Feds expect challenges ahead for manufacturing
Gov’t memo points to industry hurdles including low productivity, poor innovation, and weak participation in global value chains.
Internal federal documents warn that the Canadian manufacturing sector is facing “significant” structural obstacles.
As reported by The Canadian Press, a recent memo addressed to Economic Development Minister Navdeep Bains written by his advisers points to industry hurdles that include low productivity, poor innovation, a failure to scale up, and weak participation in global value chains.
The fate of Canadian manufacturing will have consequences that reach beyond the industry, the briefing note says.
As quoted by The Canadian Press, the notes says that “the manufacturing sector is a cornerstone of the economy and a catalyst for broader economic activity,” and also identifyies several “hot issues” for the new minister.
“It is expected to help spur export-led growth in the second half of 2015 and into 2016; however, it also faces significant structural challenges.”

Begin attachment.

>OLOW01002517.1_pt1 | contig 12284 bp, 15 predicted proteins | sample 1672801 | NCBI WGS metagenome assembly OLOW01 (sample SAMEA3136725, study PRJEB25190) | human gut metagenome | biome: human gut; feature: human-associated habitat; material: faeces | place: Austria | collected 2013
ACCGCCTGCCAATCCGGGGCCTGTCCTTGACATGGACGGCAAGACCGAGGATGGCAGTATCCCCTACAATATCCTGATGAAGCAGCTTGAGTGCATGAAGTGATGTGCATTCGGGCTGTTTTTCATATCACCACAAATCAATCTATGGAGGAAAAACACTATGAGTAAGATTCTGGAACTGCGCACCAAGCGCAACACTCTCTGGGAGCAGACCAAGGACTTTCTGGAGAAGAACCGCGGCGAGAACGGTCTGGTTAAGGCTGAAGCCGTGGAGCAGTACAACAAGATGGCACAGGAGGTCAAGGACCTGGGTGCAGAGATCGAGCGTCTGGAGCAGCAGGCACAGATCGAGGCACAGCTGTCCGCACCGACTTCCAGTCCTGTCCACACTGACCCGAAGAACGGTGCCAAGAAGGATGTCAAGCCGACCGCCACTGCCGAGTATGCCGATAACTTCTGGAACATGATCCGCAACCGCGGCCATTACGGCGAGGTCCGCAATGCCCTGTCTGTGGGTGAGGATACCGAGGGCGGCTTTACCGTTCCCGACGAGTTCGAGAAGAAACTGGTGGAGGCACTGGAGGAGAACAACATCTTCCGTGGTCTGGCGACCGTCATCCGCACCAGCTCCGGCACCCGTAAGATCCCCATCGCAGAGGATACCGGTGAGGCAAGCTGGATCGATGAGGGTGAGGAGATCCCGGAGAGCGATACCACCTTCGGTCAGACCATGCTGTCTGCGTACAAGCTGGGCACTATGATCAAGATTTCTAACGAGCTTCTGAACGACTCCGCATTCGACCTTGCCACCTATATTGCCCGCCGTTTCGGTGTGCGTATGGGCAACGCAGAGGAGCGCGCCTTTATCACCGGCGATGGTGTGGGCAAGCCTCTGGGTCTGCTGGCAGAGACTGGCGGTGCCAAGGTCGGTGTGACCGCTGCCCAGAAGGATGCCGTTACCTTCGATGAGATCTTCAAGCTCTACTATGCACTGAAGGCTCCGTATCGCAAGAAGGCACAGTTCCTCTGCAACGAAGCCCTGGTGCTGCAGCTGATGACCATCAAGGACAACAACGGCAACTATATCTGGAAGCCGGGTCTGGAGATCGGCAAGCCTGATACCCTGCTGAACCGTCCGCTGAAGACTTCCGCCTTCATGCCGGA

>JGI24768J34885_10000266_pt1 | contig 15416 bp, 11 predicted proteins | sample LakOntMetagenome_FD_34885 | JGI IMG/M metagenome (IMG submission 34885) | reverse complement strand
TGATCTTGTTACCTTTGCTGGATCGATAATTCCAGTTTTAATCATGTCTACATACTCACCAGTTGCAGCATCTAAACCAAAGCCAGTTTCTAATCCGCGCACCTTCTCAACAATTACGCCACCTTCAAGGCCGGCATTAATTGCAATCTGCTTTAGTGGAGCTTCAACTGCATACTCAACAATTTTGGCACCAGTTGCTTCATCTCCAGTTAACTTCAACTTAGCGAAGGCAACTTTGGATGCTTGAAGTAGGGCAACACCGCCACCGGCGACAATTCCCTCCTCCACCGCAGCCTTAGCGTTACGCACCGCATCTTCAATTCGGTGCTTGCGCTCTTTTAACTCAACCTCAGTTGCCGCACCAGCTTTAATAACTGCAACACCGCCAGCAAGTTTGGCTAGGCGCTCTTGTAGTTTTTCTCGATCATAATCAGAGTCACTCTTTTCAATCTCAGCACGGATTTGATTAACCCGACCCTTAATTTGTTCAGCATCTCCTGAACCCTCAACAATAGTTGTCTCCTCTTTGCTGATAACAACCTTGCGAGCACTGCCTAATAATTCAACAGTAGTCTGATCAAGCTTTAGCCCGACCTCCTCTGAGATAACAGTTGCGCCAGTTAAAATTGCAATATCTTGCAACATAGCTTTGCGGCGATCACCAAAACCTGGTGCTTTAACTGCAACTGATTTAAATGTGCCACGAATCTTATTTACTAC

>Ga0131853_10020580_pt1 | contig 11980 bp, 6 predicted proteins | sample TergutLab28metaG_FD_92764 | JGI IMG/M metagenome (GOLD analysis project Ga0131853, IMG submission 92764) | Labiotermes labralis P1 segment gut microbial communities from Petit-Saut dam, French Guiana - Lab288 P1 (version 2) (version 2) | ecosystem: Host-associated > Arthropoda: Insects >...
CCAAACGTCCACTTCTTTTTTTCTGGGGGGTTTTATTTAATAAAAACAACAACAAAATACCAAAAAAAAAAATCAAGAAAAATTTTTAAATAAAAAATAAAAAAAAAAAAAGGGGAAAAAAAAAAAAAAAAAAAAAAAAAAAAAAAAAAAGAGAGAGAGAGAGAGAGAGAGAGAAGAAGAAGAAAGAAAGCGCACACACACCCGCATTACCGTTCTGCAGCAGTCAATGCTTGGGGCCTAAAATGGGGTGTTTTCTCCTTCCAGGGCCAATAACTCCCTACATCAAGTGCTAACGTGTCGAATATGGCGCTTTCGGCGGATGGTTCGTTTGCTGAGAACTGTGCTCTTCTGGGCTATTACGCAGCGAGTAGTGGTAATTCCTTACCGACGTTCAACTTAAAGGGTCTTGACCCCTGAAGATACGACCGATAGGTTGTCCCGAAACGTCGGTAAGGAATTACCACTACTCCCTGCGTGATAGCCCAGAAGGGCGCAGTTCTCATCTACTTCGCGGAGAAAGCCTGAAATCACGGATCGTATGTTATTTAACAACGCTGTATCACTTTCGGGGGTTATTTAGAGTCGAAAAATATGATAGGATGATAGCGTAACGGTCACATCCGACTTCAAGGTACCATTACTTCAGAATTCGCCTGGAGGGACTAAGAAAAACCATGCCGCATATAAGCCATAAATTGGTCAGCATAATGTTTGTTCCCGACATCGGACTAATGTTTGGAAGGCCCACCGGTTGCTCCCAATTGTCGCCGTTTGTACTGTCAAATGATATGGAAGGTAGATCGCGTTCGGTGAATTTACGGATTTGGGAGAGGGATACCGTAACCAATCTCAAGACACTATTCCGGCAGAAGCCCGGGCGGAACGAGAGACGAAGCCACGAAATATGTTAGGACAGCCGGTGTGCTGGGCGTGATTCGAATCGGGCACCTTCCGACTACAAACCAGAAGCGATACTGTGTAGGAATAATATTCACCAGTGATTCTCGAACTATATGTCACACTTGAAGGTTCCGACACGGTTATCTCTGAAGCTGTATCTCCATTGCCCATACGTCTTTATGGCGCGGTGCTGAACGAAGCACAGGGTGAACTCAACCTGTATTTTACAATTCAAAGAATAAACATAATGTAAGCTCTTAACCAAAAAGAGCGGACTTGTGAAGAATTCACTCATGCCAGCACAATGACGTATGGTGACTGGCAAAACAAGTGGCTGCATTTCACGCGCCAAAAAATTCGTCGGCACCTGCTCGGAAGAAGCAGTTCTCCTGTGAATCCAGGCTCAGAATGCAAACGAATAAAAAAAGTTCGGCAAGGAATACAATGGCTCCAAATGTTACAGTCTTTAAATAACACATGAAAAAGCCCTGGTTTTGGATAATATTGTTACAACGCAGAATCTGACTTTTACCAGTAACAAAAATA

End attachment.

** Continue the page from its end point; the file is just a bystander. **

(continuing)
Manufacturing accounts for nearly 11 per cent of Canada’s growth – as measured by gross domestic product – and employs 1.7 million people, the memo says.
The document, labelled “secret,” was prepared for Bains as he took over the cabinet post in November. It was obtained by The Canadian Press under the Access to Information Act.
The memo could help guide Bains’s decisions and also influence the federal budget, expected late next month.
The authors of the briefing note place some of the blame for the lack of a bounce-back on inadequate reinvestment. Canada, like other developed economies, lost a large number of jobs, companies and investment during the global recession, they note.
Moving forward, the document says, the sector must deal with a global manufacturing environment that’s rapidly changing due to technological advances “poised to disrupt many of the sectors that anchor Canada’s economy.”
“This represents both a threat to incumbent business models and an opportunity for those that are able to be on the leading edge of new technology,” the memo says.
Small- and medium-sized manufacturers have struggled to reach the scale of their international competitors, preventing them from competing on the global stage, it adds.